My informed assessment is that few on the Tory front bench know what they are talking about.

Bob B

Personally, I think we should try the Admiral Byng prescription on a few bankers just to encourage the others, as Voltaire put it in Candide:

It did the Royal Navy no end of good thereafter.

passer by

Bob B. Line one. what does it mean?

"The Sveriges Riksbank Prize in Economic Sciences in Memory of Alfred Nobel"

in simple terms, it means economics is NOT a science.

Bob B

"in simple terms, it means economics is NOT a science."

Big yawn. I really don't care whether economics is "a science" - whatever that is - or not.

Economic analysis has to stand on the merits or otherwise of its own arguments. After debating online since December 1995, I've long since learned that debating whether economics is a "science" (often intentionally) results in a long detour from what was the more interesting and important issue at stake.

passer by

Well the issue here is there is NO nobel in economics.


I really want to comment on the rhetoric but really you all just need to watch this (and it's kind of funny):




Bob B

Rather than debating puerile stuff - such as whether economics is a science - it makes far more sense to discuss which industries, if any, should the government support with taxpayers' money in the recession besides banking.


The pharmaceuticals industry - which GB rates as having priority:

passer by

Bob, with respect I think it does matter, becasue it gives the illusion of control, and takes away from the really worth of economics, to give more rigor to political language and discourse.

As the reaction to Chesley Sullenberger skills indicate, we are prone to think more about the things we have some control over than the things that we dont, such as it being a good day for landing on the Hudson.

As for your main point,The only thing we can do, is try to cushion some of the pain, clear the mess up when the correction is over, avoid over correction and cut our cloth accordingly, cut public spending in due course (not now however desirable) then make ourselves efficient and make sure we have learned the lesson of the crash. Restructure our tax system towards LVT,(which we wont) The we can rebuild.

What would I do right now? i would set up some new clean banks.

The Great Simpleton

I'm with johnb on the death penalty and China.

If we want a punishment that acts as the best detterent to CEO's and Banlers then we need one that fits the personality. As most have huge ego's and crave public endosment of their skilles perhaps we should follow America's example and have a few more public arrests.

Being marched down to the local nick in handcuffs and surrounded by a couple of uniformed coppers in full public view, perhaps live on TV, will send a fairly strong message. A public trial, also on TV would add to the embarrassment as would a community punishment that requires them to be wearing pink day-glo jump suits.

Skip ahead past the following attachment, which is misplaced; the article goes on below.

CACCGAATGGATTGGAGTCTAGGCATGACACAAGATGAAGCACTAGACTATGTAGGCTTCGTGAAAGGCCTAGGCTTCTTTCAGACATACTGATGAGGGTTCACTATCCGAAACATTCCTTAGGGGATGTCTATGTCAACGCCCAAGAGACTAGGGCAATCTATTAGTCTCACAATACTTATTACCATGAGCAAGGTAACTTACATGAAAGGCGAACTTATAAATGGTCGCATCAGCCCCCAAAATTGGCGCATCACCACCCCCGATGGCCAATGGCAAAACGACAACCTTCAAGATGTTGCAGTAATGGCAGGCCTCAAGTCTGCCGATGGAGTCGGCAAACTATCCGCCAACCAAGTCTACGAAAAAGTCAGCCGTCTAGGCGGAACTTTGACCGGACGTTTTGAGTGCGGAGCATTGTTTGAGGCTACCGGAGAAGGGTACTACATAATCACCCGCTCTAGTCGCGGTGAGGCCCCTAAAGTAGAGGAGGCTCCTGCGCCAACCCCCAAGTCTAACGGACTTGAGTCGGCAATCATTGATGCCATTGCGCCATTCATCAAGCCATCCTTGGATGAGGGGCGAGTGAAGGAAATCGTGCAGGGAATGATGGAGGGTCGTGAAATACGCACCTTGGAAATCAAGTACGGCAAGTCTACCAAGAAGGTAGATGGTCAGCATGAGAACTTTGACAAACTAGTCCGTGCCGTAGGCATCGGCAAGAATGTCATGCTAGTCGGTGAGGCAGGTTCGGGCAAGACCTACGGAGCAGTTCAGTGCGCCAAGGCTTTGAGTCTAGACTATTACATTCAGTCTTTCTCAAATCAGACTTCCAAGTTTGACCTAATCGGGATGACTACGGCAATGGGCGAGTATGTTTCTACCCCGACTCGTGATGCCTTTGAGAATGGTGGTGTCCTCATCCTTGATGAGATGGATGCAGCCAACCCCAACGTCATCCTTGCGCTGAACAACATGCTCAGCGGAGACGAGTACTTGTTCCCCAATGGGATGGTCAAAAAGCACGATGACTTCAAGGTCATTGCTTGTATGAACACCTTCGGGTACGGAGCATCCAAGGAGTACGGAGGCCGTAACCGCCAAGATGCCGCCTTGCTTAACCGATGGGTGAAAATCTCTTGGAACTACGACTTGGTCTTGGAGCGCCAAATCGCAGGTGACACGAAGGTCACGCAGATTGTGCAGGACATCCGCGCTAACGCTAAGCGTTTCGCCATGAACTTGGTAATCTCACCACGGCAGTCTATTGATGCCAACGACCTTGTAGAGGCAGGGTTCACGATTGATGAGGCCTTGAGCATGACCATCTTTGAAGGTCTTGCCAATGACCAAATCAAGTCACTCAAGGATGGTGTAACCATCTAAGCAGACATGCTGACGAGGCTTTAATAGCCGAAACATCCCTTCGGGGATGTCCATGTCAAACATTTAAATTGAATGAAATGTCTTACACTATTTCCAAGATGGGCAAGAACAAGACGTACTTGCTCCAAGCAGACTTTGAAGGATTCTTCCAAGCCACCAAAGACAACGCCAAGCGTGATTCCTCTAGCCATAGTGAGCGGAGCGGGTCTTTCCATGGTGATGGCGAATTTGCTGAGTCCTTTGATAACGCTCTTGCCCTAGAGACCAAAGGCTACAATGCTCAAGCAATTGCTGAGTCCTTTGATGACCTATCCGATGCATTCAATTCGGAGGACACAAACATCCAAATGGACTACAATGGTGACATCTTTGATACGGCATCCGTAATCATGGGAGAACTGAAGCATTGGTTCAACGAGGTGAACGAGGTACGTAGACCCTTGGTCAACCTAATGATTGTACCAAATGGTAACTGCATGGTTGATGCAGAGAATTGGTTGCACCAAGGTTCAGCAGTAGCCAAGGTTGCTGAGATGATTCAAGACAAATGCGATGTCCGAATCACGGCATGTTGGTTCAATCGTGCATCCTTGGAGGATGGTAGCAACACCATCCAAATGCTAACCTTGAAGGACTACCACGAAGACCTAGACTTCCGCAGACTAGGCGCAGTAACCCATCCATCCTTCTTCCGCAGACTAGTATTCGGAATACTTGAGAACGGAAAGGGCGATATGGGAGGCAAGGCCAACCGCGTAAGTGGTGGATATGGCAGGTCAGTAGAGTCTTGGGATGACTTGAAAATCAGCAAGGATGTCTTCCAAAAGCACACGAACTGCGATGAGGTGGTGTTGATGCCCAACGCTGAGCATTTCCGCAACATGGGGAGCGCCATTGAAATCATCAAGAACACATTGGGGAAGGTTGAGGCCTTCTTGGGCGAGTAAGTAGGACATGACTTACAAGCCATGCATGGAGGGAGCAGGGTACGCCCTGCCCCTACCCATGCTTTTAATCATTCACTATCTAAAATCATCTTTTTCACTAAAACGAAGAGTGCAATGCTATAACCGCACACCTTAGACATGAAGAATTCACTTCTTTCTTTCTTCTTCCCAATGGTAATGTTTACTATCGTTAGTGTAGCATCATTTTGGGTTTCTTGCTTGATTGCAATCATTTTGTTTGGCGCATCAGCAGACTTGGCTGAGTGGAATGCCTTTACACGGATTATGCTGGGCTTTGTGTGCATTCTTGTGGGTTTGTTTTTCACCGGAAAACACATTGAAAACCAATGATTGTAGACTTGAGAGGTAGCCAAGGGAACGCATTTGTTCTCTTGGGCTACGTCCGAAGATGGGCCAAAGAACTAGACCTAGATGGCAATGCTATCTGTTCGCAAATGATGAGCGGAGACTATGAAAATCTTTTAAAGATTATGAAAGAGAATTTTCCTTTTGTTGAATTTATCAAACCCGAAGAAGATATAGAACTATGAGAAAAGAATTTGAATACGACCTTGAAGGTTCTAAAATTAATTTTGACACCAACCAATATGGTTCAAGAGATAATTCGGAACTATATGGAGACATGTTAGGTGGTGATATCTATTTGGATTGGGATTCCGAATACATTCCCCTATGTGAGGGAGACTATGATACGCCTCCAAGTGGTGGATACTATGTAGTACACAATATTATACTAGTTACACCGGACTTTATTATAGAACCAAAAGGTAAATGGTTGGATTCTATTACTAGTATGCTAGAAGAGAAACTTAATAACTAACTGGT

A few regulators and politicians joining them might ensure that we get the regulatory balance right as well.

David Heigham

Juries are reluctant to convict in capital cases (though Civil Death - http://www.use-solon.org/page_1139842933197.html - might help with that).

I suggest that all Directors of regulated institutions and their top management should have unlimited liability. No juries and plenty of unwelcome publicity in the bankruptcy courts.

john b

"the issue here is there is NO nobel in economics."

I'm with Dan Davies on this one:

I’m sure you’re right, but among the ones who don’t care are the Nobel Foundation and HM Carl XVI Gustav of Sweden, and this is why they list Economics winners on the Nobel website, the winners call themselves Nobel Laureates, they go to Nobel Awards ceremonies and so forth and so on.


"Dans ce pay-ci, il est bon de tuer de temps en temps un financier pour encourager les autres." -- Voltaire, revised

Kevin Carson

A slightly milder response might be sufficient. Every time a story surfaces in the news of bank CEOs squandering money on bonuses and expensive perks after glomming onto billions of $$ in "bailout" money, the U.S. Congress should subpoena the offender. The committee chair should say something like this:

"Apparently you don't yet grasp the situation. We bought you. We own your ass. That's right--you're our bitch. Now do a little dance for us. No, no--that's not *nearly* demeaning enough. Let's try it again...."